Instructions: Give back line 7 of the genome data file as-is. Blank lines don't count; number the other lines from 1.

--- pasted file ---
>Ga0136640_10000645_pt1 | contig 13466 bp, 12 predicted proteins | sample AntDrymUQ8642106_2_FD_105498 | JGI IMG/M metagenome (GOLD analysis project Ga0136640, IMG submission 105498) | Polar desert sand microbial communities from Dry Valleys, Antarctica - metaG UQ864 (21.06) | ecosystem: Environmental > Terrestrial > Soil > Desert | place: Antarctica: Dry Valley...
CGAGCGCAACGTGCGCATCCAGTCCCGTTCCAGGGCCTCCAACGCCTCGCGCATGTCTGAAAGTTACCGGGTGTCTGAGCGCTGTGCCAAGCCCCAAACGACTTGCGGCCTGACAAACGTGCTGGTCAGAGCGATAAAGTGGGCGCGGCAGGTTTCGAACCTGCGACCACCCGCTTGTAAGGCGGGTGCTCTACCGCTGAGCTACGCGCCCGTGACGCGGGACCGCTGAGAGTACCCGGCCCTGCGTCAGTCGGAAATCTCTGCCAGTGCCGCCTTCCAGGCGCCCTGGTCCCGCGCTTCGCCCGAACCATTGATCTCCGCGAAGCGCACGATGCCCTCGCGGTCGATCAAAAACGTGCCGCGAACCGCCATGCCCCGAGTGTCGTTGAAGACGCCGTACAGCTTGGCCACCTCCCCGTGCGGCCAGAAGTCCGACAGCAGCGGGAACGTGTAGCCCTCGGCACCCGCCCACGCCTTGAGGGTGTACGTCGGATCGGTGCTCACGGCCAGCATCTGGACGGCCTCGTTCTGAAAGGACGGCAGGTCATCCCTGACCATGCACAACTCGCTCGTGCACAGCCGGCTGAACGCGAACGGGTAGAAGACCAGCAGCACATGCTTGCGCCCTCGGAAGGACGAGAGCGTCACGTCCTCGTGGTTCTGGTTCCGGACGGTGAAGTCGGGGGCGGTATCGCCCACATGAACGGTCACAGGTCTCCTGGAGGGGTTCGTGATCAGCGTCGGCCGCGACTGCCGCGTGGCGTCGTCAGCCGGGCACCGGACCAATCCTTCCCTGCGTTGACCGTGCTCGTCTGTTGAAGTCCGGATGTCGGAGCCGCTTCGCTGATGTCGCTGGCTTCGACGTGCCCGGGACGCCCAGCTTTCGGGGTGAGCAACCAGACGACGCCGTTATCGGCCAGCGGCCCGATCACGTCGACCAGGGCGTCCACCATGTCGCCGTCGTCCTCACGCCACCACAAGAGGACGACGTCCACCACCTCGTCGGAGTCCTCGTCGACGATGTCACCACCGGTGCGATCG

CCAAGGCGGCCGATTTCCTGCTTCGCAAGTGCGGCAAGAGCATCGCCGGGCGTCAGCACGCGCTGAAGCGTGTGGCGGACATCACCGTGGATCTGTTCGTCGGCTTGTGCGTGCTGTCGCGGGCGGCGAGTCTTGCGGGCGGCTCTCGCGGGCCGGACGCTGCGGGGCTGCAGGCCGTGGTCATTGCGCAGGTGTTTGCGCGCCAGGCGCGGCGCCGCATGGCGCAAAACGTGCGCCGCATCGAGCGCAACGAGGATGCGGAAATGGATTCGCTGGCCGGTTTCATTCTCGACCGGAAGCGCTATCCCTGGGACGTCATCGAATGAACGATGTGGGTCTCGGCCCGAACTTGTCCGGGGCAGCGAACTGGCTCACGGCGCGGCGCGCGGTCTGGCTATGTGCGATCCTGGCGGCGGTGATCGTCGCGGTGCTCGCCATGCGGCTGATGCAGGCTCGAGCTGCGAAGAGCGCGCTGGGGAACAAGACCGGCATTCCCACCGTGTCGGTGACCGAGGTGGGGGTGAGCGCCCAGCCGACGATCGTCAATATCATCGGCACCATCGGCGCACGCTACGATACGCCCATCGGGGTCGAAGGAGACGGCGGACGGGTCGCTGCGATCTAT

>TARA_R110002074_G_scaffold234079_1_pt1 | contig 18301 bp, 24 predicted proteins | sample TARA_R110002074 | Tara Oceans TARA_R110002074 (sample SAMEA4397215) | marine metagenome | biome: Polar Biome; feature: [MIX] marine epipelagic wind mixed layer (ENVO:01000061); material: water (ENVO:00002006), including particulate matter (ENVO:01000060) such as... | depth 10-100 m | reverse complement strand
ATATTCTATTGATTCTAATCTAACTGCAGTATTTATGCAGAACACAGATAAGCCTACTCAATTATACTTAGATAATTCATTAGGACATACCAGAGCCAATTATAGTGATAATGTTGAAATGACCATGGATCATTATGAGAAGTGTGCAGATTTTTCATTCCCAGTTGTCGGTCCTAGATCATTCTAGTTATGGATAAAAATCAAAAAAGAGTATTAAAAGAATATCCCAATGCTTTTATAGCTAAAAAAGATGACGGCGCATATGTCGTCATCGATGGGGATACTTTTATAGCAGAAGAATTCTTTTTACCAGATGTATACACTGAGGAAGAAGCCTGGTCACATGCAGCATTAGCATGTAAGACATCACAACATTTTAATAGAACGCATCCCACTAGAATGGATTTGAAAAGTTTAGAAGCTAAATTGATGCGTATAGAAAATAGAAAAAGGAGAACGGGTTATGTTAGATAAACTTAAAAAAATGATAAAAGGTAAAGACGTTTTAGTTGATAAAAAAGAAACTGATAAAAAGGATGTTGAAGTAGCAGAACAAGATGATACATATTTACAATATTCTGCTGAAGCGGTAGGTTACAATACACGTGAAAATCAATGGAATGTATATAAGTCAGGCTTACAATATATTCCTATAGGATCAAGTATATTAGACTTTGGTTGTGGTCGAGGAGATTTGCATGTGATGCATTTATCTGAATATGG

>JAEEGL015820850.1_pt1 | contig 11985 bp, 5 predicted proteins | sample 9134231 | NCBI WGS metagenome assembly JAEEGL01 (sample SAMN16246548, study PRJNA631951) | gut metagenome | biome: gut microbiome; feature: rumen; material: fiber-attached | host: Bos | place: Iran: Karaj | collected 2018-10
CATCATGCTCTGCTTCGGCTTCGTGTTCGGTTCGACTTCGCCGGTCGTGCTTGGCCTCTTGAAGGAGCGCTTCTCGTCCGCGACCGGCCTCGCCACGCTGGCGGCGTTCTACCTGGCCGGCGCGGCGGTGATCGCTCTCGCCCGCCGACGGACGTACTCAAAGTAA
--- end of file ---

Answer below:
CATCATGCTCTGCTTCGGCTTCGTGTTCGGTTCGACTTCGCCGGTCGTGCTTGGCCTCTTGAAGGAGCGCTTCTCGTCCGCGACCGGCCTCGCCACGCTGGCGGCGTTCTACCTGGCCGGCGCGGCGGTGATCGCTCTCGCCCGCCGACGGACGTACTCAAAGTAA